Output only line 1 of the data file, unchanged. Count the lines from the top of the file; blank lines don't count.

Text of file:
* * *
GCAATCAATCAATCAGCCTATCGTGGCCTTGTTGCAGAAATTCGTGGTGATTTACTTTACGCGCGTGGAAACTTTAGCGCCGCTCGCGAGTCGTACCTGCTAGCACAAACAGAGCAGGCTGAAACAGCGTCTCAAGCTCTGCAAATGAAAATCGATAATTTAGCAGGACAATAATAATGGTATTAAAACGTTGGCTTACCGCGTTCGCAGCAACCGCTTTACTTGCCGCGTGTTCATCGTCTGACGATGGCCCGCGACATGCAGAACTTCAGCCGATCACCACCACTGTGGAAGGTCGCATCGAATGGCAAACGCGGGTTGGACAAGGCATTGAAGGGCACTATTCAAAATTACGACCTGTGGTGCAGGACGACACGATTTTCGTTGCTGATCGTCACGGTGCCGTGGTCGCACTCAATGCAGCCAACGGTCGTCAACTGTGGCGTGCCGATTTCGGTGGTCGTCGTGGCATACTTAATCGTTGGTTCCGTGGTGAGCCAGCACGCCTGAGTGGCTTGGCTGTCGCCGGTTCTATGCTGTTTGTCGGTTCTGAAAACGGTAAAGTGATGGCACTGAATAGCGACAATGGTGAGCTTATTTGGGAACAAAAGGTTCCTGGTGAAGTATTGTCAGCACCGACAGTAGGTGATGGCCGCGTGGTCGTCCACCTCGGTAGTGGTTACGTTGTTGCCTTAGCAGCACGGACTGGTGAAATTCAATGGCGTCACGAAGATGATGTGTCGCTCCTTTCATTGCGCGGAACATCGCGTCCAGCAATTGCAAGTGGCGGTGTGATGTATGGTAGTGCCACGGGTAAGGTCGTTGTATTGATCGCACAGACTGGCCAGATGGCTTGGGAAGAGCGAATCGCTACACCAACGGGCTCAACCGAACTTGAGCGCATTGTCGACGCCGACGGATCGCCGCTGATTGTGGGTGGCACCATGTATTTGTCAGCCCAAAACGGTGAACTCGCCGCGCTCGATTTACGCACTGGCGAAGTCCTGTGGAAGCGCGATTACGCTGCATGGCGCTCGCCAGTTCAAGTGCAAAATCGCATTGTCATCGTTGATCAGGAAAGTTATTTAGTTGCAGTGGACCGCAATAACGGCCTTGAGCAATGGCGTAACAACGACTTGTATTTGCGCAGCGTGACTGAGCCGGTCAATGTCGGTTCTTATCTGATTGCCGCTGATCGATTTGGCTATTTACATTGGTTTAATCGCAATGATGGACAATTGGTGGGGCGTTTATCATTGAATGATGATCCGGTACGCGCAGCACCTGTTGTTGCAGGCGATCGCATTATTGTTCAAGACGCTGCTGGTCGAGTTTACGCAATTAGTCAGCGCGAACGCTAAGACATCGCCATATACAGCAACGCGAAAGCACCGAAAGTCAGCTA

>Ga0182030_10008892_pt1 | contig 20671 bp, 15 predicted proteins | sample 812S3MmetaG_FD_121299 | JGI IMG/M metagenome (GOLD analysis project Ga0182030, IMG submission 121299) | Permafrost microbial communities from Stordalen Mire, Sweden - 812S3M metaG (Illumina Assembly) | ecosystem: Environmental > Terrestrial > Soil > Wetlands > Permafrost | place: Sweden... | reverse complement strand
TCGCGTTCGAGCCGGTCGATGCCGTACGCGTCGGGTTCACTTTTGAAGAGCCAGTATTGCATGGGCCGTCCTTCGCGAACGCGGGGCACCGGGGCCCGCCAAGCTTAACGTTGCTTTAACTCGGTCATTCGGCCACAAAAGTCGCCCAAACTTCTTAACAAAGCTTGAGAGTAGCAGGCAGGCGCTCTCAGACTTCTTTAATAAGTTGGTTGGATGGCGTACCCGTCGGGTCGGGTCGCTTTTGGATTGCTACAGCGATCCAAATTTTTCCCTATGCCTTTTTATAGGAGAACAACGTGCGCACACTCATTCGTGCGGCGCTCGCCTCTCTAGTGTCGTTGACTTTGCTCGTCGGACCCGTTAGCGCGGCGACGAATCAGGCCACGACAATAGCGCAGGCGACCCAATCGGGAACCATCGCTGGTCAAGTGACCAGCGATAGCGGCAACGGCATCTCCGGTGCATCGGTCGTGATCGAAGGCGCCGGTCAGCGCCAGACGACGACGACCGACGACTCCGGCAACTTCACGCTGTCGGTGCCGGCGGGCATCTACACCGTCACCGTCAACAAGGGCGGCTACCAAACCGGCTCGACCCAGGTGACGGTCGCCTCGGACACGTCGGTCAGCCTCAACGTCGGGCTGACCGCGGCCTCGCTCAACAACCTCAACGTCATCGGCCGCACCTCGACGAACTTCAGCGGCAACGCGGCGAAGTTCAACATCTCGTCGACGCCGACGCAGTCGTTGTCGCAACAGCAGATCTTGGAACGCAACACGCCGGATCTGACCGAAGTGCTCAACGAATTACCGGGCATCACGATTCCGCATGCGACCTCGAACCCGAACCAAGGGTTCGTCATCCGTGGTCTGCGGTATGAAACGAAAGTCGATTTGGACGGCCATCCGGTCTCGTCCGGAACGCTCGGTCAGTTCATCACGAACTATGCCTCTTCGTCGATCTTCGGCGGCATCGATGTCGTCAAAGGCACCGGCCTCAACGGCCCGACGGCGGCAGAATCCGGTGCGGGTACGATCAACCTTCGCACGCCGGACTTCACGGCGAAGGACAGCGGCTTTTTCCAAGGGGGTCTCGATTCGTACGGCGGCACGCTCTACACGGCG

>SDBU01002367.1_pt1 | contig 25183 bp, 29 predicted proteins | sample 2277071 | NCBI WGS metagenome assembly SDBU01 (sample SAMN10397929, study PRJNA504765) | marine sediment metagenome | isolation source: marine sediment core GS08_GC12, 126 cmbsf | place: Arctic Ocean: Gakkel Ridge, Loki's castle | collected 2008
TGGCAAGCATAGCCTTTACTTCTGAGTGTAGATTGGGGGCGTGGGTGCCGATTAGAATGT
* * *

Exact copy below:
GCAATCAATCAATCAGCCTATCGTGGCCTTGTTGCAGAAATTCGTGGTGATTTACTTTACGCGCGTGGAAACTTTAGCGCCGCTCGCGAGTCGTACCTGCTAGCACAAACAGAGCAGGCTGAAACAGCGTCTCAAGCTCTGCAAATGAAAATCGATAATTTAGCAGGACAATAATAATGGTATTAAAACGTTGGCTTACCGCGTTCGCAGCAACCGCTTTACTTGCCGCGTGTTCATCGTCTGACGATGGCCCGCGACATGCAGAACTTCAGCCGATCACCACCACTGTGGAAGGTCGCATCGAATGGCAAACGCGGGTTGGACAAGGCATTGAAGGGCACTATTCAAAATTACGACCTGTGGTGCAGGACGACACGATTTTCGTTGCTGATCGTCACGGTGCCGTGGTCGCACTCAATGCAGCCAACGGTCGTCAACTGTGGCGTGCCGATTTCGGTGGTCGTCGTGGCATACTTAATCGTTGGTTCCGTGGTGAGCCAGCACGCCTGAGTGGCTTGGCTGTCGCCGGTTCTATGCTGTTTGTCGGTTCTGAAAACGGTAAAGTGATGGCACTGAATAGCGACAATGGTGAGCTTATTTGGGAACAAAAGGTTCCTGGTGAAGTATTGTCAGCACCGACAGTAGGTGATGGCCGCGTGGTCGTCCACCTCGGTAGTGGTTACGTTGTTGCCTTAGCAGCACGGACTGGTGAAATTCAATGGCGTCACGAAGATGATGTGTCGCTCCTTTCATTGCGCGGAACATCGCGTCCAGCAATTGCAAGTGGCGGTGTGATGTATGGTAGTGCCACGGGTAAGGTCGTTGTATTGATCGCACAGACTGGCCAGATGGCTTGGGAAGAGCGAATCGCTACACCAACGGGCTCAACCGAACTTGAGCGCATTGTCGACGCCGACGGATCGCCGCTGATTGTGGGTGGCACCATGTATTTGTCAGCCCAAAACGGTGAACTCGCCGCGCTCGATTTACGCACTGGCGAAGTCCTGTGGAAGCGCGATTACGCTGCATGGCGCTCGCCAGTTCAAGTGCAAAATCGCATTGTCATCGTTGATCAGGAAAGTTATTTAGTTGCAGTGGACCGCAATAACGGCCTTGAGCAATGGCGTAACAACGACTTGTATTTGCGCAGCGTGACTGAGCCGGTCAATGTCGGTTCTTATCTGATTGCCGCTGATCGATTTGGCTATTTACATTGGTTTAATCGCAATGATGGACAATTGGTGGGGCGTTTATCATTGAATGATGATCCGGTACGCGCAGCACCTGTTGTTGCAGGCGATCGCATTATTGTTCAAGACGCTGCTGGTCGAGTTTACGCAATTAGTCAGCGCGAACGCTAAGACATCGCCATATACAGCAACGCGAAAGCACCGAAAGTCAGCTA